16 February 2018.
For intrepid travellers seeking a spectacularly under-the-radar corner of the world, Central Asia provides the perfect opportunity.
In a region where east and west collide, curious smiles abound, extraordinary Silk Road empires glisten amidst the desert and rugged mountain peaks lie in wait, it’s a place fit for any type of traveller – the history enthusiasts and the adventurers.
Though we had been lead to believe that independent travel in Central Asia would be somewhat of a challenge, with a mix of bureaucracy, bribes and pointless bag checks a frustrating part of the daily agenda, we thankfully found this to be the rare exception.
Things are slowly changing here.
Of course, there was still the odd ridiculous situation that sent our eyes rolling, but travel in Central Asia is far from the arduous experience it is sometimes made out to be.
If you’re considering a trip to this underrated region, this beginner’s guide covers the practical side of Central Asia travel, including how to get around, where to stay, which visas you’ll need, and when to go!
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One of the most common forms of transport for silk road travel, marshrutka, are minivans that act either as transport within cities or for medium-distance travel (3 to 5 hours) between destinations. They’re often the cheapest form of transport to get around. In Kyrgyzstan, marshrutka will be your go-to mode of transport for both long and short distance trips, while in Kazakhstan, Tajikistan and Uzbekistan, you’ll generally only travel this way for shorter distances.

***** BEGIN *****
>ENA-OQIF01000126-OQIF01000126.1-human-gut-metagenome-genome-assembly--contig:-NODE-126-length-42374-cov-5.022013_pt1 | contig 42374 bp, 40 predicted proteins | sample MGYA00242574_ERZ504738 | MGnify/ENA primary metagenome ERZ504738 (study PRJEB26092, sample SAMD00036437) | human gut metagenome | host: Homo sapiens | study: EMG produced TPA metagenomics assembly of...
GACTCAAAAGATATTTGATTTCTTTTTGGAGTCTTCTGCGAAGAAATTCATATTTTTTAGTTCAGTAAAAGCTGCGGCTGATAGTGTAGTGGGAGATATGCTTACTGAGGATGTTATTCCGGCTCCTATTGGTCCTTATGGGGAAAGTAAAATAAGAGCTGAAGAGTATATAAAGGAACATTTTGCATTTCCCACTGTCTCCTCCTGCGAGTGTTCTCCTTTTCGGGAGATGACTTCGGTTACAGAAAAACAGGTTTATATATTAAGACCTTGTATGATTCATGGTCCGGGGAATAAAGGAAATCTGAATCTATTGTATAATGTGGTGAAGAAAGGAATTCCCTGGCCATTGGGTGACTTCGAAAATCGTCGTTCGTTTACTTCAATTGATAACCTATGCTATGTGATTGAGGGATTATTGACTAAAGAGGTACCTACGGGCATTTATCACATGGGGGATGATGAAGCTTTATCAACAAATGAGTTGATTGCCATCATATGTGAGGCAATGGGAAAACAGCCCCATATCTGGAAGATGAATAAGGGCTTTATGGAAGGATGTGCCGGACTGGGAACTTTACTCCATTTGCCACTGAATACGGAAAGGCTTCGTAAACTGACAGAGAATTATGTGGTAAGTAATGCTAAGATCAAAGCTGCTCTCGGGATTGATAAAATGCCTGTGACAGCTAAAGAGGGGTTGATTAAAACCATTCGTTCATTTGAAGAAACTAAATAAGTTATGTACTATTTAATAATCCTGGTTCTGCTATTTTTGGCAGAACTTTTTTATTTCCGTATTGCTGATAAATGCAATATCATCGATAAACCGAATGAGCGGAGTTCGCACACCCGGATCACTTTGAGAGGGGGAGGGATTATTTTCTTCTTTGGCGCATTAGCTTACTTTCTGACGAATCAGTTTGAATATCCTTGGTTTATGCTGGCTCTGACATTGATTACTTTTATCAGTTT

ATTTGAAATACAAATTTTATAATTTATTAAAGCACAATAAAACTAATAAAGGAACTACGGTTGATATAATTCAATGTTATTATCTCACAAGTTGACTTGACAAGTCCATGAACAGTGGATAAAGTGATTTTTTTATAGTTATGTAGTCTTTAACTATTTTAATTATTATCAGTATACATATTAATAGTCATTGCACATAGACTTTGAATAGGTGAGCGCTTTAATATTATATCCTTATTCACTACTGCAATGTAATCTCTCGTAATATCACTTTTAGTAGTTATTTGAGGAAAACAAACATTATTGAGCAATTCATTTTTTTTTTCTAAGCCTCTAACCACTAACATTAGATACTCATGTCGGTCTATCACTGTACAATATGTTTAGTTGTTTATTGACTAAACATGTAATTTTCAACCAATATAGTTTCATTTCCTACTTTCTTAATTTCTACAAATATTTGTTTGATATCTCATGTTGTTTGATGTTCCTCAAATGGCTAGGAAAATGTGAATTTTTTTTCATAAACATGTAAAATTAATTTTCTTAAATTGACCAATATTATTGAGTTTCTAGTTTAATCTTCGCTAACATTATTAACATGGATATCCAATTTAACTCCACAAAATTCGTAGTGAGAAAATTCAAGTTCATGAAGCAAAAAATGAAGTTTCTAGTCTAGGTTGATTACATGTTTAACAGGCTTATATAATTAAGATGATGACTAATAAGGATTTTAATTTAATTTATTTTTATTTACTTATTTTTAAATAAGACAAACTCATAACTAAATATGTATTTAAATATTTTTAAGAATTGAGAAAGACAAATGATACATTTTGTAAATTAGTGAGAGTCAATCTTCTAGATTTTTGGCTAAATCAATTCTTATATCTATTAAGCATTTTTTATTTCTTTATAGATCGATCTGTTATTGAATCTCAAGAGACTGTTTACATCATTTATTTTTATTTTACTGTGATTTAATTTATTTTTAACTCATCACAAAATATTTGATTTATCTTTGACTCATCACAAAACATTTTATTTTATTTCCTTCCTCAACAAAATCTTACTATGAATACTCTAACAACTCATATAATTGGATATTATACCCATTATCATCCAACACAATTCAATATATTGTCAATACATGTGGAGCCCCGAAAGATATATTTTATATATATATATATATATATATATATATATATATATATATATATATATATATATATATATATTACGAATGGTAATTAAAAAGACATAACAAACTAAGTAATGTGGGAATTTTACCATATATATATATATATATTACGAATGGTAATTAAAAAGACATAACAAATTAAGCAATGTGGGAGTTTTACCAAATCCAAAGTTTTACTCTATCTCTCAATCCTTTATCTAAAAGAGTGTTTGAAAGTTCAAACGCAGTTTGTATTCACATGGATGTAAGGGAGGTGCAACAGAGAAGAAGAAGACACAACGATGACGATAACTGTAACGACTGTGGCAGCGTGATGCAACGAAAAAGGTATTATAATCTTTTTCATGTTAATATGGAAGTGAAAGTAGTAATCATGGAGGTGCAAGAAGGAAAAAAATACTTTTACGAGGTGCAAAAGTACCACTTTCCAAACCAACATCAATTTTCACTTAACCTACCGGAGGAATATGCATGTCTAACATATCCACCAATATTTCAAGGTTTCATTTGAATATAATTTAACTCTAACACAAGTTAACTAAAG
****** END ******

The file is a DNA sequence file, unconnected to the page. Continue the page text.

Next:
In many ways, we found this to be the local’s transport of choice. Taxis often gather around a central location, such as the marketplace or bus station, and leave when full for a single destination. In general, shared taxis cost slightly more than a marshrutka and are used for shorter distance trips, but in places like Kyrgyzstan, 12-hour taxi rides are not uncommon.
Considering most people in Central Asia drive like loons, we found train travel to be the most comfortable (and least stressful) of the transport options, as well as a great chance to interact with locals who will happily force feed you until you can eat no more. There are typically three classes – business or first class, kupe (2nd class) and platzkartny (3rd class). We generally opted for kupe which is around half the price of first class and includes a sleeper in a compartment of four, whereas platzkartny tends to be seating room only. Trains run only in Kazakhstan and Uzbekistan and are perfect for long-distance travel.
Though not all that common, large buses do travel along some routes and are generally comfortable. If trains are sold out, this is another good option for long-distance travel.
We’re certainly not hardcore enough to use bicycles as our go-to mode of transport but this is an exceedingly popular way to travel along the silk road. There was one week in Dushanbe where we were literally the only people at our hostel not cycling or motorbiking through the region.